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caribbean cool

Everyone has heard the phrases: young American chefs, new American cooking, fresh local ingredients, regional style. Hardly a food story of the '80s went by without some such reference. For the '90s, only the location has changed. California, Southwest, Northwest, New England and the Midwest have come and gone. The new star in the culinary galaxy is South Florida.

It is no surprise that this cuisine draws on such tropical fruits and vegetables as mango and yuca, hot chilies, tortillas and black beans from the Caribbean _ particularly Cuba _ and Latin America.

How interesting that some of the ingredients bear a certain family resemblance to food of the Orient: lemon grass, Kafir lime leaves, ginger and long beans.

There are strands of India's culinary culture as well: Dal, a side dish of legumes, like split peas, turns up in many meals.

Ask the chefs practicing this style of cooking, and they are at a loss to define it. Norman Van Aken, chef and partner at A Mano and Stars and Stripes in Miami Beach, says what he does is "fusion cooking."

Others call it Nuevo Cubano, but it is much broader than that. Still others call it Nuevo Mondo, but that could be said about all the cooking in this country.

Whatever you call it, this new cooking of South Florida lends itself to the home kitchen because it doesn't demand a battery of assistants.

For warm-weather entertaining, a menu featuring grilled swordfish and plantains with a mango black-bean salsa will keep the kitchen and the cook cool.

What forms this cooking is the tropical climate in which it is eaten. Like all cuisines of the sun, whether in Thailand, Provence or Tuscany, the food is refreshing and light, the flavors bright and clean.

Van Aken likens food to fabric. "It has to feel right," he said, "so that you feel right when you go out and get blasted by the heat."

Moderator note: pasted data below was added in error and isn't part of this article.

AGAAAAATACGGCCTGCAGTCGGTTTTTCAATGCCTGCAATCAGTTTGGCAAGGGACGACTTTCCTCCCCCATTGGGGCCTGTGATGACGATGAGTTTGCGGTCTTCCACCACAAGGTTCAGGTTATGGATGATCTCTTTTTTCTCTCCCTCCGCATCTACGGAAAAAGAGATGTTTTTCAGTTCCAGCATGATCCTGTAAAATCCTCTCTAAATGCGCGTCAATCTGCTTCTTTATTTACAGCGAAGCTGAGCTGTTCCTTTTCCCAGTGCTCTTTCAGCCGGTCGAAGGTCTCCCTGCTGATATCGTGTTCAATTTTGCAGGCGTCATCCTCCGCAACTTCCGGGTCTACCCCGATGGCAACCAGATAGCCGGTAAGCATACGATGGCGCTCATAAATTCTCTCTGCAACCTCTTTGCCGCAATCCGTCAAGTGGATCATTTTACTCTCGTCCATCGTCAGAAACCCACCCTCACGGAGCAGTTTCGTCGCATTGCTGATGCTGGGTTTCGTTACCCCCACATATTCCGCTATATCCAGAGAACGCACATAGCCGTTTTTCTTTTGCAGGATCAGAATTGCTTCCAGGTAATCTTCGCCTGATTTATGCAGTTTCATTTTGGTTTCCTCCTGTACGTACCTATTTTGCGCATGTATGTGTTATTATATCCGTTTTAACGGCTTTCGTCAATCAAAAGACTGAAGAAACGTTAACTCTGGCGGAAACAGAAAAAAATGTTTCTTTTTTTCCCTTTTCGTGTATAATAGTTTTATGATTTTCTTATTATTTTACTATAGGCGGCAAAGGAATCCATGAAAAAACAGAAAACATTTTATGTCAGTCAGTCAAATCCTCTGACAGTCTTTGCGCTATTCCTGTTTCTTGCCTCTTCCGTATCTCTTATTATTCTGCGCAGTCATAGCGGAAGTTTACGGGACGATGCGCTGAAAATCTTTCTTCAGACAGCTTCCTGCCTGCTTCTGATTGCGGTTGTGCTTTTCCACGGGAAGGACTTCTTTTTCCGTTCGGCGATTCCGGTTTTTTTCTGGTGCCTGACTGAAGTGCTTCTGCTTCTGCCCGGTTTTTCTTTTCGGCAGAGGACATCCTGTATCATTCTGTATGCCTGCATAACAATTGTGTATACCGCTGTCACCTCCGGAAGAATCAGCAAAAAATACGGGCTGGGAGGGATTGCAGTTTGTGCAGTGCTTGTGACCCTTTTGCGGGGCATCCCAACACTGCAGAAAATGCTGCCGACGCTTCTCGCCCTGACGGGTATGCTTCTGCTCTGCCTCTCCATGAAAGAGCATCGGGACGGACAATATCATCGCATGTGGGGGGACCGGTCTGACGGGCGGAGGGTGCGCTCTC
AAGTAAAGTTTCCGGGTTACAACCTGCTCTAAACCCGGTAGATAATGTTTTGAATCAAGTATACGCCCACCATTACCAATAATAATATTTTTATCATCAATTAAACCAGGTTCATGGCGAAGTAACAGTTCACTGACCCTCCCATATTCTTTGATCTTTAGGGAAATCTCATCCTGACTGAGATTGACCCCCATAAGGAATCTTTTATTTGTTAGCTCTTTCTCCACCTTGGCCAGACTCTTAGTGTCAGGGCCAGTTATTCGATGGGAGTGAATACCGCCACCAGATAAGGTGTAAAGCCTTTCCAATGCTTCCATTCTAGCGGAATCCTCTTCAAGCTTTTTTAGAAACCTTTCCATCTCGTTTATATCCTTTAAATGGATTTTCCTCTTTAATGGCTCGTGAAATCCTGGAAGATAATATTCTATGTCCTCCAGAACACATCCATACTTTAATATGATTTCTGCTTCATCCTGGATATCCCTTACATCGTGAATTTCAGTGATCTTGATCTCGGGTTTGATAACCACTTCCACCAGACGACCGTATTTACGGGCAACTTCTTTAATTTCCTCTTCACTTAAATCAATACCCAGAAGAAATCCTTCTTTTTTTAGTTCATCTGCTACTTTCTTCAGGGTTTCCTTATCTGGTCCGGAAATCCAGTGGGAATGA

Cooking food that is compatible with 90-degree heat and 90 percent humidity _ the weather of South Florida for about half the year _ is uppermost on the minds of many of the area's most prominent chefs.

"With the heat of the day, you need something refreshing," said Allen Susser, chef and owner of Chef Allen's in Aventura, a Miami suburb, a sentiment echoed by Mark Militello, the chef and owner of Mark's Place in North Miami.

Despite the strong French classical backgrounds of both Susser and Militello, it is the "mishmash of the Caribbean," as Militello put it, and the long growing season, that attracted them to the area.

Militello's description of the region's bounty is meant to make others envious. "We have seven different kinds of snapper," he said, "golden, blue and stone crabs, farmed soft-shell crabs, local hearts of palm from the Indians, a lot of tropical fruits."

Until this current crop of chefs came along, no one had expanded South Florida's culinary horizons beyond oranges, grapefruits and winter tomatoes. Now there is a sense of exploration.

"The process of discovery is fun," Susser said, "because a lot of Latin American flavors are not that well-developed or found in cookbooks."

Whether it can all be codified is another matter. "It's hard to see if it will ever be tied together," Militello said, but who cares? It's more fun to eat it than discuss it.